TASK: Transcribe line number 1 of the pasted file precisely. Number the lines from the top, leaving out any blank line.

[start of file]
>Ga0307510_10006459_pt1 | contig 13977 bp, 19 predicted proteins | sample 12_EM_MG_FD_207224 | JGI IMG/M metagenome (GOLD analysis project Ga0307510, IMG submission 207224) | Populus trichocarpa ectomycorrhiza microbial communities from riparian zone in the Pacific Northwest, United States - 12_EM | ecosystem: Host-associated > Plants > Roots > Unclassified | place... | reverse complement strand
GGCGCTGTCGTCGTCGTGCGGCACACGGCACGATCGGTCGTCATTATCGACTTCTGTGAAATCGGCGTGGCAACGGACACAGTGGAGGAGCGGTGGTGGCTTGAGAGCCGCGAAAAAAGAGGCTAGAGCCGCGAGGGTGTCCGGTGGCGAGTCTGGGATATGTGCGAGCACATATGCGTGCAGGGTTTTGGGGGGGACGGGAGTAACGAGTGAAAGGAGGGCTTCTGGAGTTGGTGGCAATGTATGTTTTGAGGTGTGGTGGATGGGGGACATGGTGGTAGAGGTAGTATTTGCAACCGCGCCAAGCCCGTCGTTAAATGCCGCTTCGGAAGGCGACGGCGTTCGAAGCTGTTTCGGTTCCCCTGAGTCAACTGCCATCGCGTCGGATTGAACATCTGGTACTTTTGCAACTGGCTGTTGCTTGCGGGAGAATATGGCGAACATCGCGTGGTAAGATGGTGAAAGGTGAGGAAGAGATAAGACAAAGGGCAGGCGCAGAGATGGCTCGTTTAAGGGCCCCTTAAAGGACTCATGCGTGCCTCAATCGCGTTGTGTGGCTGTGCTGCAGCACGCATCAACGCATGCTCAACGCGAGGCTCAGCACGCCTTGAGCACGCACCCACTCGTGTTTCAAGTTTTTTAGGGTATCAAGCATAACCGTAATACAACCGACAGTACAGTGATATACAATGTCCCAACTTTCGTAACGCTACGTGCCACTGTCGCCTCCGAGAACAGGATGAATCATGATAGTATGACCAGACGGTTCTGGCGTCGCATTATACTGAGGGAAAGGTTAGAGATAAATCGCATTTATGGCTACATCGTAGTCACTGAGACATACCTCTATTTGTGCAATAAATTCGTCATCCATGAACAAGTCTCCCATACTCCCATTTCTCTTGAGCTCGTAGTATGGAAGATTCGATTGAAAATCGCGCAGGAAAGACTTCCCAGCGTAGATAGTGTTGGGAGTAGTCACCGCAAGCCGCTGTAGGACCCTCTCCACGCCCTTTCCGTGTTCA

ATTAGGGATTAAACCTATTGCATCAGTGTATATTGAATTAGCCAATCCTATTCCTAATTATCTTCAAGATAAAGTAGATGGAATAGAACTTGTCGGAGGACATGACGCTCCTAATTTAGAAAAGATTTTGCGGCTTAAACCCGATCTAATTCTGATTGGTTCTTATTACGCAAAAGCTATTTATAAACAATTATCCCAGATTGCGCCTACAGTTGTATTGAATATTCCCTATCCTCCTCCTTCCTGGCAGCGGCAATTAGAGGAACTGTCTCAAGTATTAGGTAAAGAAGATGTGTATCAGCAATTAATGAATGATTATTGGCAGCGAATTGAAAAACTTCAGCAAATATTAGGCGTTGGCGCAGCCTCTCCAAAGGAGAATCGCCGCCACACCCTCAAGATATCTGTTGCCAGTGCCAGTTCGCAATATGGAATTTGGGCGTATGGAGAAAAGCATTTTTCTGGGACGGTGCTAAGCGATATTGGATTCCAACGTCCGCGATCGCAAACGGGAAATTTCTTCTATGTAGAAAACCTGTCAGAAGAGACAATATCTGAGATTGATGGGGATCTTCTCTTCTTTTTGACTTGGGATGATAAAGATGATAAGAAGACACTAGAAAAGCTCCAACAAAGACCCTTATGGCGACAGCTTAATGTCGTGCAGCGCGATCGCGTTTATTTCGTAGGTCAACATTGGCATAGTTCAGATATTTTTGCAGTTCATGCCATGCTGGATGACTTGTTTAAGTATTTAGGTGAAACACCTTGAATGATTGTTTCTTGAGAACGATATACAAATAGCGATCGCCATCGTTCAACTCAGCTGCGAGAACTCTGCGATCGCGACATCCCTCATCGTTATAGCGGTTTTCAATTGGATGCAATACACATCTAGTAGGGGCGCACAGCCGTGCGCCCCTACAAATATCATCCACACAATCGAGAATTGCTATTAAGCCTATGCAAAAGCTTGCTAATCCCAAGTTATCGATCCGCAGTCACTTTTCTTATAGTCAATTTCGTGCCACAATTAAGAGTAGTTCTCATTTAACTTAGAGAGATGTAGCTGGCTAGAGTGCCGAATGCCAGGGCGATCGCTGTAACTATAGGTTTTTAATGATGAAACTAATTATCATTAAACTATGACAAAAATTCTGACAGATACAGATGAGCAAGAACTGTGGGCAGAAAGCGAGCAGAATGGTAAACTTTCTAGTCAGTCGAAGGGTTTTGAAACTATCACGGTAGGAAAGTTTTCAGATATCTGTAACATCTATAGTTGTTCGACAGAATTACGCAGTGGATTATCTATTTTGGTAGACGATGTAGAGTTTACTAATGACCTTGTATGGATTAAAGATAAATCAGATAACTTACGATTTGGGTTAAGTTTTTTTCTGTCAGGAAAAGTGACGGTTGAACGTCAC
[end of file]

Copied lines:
>Ga0307510_10006459_pt1 | contig 13977 bp, 19 predicted proteins | sample 12_EM_MG_FD_207224 | JGI IMG/M metagenome (GOLD analysis project Ga0307510, IMG submission 207224) | Populus trichocarpa ectomycorrhiza microbial communities from riparian zone in the Pacific Northwest, United States - 12_EM | ecosystem: Host-associated > Plants > Roots > Unclassified | place... | reverse complement strand